We owe a tremendous, if often unacknowledged, debt to Marxism in framing our collective understanding of Northern Ireland. Through Marxian conceptions of political economy, the state and ideology we have been able to more adequately explain how unionist and nationalist cultural formations are shaped and reshaped within finite historical contexts. Or, in plainer terms, Marxism has made it easier to understand why unionism and nationalism takes some forms over others at certain times. Drawing on this legacy, this article sets out the benefits of widening the parameters of some more contemporary Marxian analysis.
What contemporary analysis?
Marx’s influence can be detected in much recent scholarship and political debate concerning Northern Ireland. However, this article narrows its focus to the overtly Marxian contributions made pseudonymously by Dr Kevin Bean in a talk delivered to the Communist Party of Great Britain (CPGB) and in a follow up article in the Weekly Worker.
Why single out Bean’s analysis?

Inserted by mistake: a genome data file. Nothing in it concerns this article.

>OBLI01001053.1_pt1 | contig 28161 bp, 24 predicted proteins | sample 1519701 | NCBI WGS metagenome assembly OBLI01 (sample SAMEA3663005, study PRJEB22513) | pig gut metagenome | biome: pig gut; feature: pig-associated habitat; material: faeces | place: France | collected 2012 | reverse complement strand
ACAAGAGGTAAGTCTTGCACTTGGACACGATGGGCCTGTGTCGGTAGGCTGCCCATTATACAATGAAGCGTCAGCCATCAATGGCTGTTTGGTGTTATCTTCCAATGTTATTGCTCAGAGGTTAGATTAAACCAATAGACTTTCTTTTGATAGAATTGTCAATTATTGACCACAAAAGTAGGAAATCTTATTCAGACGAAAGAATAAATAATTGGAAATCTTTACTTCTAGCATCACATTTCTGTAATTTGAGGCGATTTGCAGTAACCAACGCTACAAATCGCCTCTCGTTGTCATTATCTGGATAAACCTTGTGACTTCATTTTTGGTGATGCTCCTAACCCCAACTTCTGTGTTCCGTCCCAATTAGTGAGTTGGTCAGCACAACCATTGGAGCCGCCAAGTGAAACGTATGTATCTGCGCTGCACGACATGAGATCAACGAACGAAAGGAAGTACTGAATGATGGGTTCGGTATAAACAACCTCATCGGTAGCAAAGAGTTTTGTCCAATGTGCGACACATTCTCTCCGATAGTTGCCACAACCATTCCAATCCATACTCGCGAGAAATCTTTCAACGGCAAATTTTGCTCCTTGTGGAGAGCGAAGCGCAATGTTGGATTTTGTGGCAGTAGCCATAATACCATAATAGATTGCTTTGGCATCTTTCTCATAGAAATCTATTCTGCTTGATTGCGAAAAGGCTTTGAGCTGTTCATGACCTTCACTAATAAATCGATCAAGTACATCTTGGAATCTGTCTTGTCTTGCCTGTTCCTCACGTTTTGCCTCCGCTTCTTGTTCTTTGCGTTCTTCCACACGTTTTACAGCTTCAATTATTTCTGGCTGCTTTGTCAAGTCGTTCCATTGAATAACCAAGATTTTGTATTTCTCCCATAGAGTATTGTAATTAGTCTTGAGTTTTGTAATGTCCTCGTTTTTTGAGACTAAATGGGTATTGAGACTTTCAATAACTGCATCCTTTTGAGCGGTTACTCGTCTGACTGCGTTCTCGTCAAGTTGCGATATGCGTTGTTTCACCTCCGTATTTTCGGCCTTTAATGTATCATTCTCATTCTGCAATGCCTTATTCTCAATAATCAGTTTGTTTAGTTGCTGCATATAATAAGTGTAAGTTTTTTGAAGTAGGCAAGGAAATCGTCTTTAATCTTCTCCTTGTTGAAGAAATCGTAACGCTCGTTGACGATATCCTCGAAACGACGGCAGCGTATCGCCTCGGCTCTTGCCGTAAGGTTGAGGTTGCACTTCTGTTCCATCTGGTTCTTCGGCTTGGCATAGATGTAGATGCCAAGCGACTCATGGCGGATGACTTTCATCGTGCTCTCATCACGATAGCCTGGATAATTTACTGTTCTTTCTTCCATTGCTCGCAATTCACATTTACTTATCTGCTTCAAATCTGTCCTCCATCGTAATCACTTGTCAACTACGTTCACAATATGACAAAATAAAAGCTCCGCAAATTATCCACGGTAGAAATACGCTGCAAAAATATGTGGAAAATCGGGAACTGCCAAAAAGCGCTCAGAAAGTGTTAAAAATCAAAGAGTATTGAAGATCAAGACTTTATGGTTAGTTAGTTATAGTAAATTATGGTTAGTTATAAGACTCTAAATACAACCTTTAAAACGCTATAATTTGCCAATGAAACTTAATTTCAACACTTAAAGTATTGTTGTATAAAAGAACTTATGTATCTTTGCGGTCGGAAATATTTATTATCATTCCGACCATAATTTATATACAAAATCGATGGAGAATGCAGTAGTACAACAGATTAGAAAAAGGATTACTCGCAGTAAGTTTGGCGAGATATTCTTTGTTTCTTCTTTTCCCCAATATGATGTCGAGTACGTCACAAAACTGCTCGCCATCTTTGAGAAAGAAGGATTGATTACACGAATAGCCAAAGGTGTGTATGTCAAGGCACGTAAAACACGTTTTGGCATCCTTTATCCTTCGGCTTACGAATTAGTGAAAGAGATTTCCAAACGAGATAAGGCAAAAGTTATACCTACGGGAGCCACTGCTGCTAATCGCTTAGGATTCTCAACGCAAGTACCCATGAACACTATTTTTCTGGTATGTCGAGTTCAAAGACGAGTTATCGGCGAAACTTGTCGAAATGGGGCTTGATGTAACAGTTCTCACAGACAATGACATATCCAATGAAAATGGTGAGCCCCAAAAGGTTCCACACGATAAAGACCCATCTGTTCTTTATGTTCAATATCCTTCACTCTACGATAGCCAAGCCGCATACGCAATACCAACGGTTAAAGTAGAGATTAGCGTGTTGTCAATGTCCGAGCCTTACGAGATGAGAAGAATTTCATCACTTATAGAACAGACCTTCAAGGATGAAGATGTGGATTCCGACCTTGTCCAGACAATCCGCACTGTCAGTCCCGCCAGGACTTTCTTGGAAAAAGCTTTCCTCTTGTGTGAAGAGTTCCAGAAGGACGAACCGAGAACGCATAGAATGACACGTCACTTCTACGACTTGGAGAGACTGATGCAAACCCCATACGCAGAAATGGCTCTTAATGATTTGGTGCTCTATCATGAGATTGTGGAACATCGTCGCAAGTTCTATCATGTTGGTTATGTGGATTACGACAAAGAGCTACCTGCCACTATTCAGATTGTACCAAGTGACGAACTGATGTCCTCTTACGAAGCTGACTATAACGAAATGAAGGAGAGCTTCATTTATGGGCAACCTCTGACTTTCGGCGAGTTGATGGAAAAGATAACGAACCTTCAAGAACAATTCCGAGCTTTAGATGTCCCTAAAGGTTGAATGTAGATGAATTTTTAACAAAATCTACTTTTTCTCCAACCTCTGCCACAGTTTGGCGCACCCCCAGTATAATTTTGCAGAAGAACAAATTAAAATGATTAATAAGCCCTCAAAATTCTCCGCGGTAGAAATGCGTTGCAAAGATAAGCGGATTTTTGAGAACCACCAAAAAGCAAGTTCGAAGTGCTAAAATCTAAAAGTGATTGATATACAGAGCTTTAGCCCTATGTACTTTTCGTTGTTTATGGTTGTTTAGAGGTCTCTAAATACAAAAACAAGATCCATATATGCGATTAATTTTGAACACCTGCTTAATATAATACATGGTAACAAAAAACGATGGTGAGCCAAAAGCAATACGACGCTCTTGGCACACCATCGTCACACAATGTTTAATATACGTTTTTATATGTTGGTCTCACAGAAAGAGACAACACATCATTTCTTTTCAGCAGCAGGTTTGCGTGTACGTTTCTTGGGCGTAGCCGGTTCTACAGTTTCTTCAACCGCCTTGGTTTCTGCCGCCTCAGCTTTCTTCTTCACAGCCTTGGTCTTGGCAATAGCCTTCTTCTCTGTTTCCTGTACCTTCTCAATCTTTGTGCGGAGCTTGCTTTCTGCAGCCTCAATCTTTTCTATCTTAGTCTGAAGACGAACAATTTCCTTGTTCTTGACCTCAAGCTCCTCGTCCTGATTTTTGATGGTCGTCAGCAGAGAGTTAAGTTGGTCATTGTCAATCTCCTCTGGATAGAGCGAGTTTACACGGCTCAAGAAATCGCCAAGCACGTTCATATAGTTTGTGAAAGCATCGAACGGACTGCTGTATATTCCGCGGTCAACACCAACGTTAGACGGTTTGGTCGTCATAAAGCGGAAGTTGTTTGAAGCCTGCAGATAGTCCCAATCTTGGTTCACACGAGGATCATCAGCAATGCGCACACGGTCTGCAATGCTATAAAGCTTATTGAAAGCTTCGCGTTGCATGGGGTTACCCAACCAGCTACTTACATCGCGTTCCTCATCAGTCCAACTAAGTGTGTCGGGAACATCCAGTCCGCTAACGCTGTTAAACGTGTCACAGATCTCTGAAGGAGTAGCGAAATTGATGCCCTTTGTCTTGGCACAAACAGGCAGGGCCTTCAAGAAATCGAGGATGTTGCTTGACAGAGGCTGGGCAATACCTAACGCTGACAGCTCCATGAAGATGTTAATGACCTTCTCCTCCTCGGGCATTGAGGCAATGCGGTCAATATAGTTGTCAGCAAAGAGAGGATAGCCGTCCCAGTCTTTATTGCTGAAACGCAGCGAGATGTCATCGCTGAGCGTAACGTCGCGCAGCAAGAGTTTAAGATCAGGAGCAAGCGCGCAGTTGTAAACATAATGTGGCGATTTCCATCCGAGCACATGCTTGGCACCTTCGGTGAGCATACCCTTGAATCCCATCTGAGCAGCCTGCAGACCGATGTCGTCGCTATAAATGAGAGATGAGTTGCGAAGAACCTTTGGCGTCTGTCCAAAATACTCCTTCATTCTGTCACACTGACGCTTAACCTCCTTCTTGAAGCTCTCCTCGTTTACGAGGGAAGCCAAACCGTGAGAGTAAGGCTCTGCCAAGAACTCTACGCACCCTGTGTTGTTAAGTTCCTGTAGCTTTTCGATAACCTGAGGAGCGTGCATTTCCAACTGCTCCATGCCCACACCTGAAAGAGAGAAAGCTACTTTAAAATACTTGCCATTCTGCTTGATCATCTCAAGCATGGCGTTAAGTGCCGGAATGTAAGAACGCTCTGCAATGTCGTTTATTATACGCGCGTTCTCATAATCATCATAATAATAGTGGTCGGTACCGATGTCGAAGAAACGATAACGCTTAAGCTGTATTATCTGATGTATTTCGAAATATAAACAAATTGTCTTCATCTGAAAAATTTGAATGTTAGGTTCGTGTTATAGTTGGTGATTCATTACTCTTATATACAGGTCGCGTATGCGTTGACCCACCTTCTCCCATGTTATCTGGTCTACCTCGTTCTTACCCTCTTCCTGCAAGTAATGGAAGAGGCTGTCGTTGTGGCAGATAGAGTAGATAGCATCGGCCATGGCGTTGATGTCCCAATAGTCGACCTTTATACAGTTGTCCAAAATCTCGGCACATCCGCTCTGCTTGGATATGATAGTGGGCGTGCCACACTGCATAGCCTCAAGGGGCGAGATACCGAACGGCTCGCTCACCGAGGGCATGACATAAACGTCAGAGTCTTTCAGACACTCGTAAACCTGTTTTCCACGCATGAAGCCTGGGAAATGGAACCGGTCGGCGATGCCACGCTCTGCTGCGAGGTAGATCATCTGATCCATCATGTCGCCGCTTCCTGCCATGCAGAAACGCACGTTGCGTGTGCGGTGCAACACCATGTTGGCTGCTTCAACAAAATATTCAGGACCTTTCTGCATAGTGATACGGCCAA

Of all the recent analysis of post-Brexit politics in Northern Ireland, few have the breadth and depth offered by Bean in his talk to the CPGB. Here Bean expertly foreshadows our current political crises with a historically grounded examination of the shifting dynamics of social relationships within and between Northern Ireland, the Republic of Ireland and Great Britain. He then proceeds to offer a reasonable assessment of the case for Irish unity and the trajectory of the peace process. As such, his analysis has a level of sophistication that poses questions worthy of critical engagement.
What is Bean’s case?
Links to Bean’s full contributions have already been provided. Rather than simply reiterating his argumentation in its entirety, this article focuses on locating the spaces within his approach that may be cultivated to highlight the merits of widening the scope of his analysis. Consequently, it takes his prescription for Marxists in relation to Northern Ireland’s constitutional status as its focal point.